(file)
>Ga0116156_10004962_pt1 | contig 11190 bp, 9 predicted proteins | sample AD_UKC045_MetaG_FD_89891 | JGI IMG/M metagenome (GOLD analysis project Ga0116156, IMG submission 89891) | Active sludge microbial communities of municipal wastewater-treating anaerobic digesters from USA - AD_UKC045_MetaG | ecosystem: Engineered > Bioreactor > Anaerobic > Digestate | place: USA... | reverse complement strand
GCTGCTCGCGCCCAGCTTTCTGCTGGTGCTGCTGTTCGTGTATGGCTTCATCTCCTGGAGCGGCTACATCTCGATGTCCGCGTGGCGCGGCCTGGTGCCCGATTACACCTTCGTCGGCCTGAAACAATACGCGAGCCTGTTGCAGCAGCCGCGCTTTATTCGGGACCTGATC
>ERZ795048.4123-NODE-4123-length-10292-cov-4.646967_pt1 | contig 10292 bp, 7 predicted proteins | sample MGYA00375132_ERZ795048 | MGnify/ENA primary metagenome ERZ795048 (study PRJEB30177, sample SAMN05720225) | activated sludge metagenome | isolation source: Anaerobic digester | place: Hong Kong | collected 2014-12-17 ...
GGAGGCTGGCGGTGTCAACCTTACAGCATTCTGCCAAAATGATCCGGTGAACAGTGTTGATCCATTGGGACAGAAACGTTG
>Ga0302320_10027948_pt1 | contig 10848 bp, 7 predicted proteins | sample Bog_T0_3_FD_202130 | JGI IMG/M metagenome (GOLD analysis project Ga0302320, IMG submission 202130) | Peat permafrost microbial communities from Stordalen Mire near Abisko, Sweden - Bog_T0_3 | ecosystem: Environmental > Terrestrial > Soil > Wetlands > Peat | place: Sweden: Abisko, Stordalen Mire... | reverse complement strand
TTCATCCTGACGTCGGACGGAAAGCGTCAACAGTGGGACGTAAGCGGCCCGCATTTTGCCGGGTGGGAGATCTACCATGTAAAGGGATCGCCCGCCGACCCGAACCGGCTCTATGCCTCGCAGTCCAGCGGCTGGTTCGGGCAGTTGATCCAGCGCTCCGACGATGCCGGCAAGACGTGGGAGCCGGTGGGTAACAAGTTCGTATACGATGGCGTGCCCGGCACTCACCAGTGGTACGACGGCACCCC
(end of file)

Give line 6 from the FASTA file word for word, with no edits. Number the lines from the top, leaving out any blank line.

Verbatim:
TTCATCCTGACGTCGGACGGAAAGCGTCAACAGTGGGACGTAAGCGGCCCGCATTTTGCCGGGTGGGAGATCTACCATGTAAAGGGATCGCCCGCCGACCCGAACCGGCTCTATGCCTCGCAGTCCAGCGGCTGGTTCGGGCAGTTGATCCAGCGCTCCGACGATGCCGGCAAGACGTGGGAGCCGGTGGGTAACAAGTTCGTATACGATGGCGTGCCCGGCACTCACCAGTGGTACGACGGCACCCC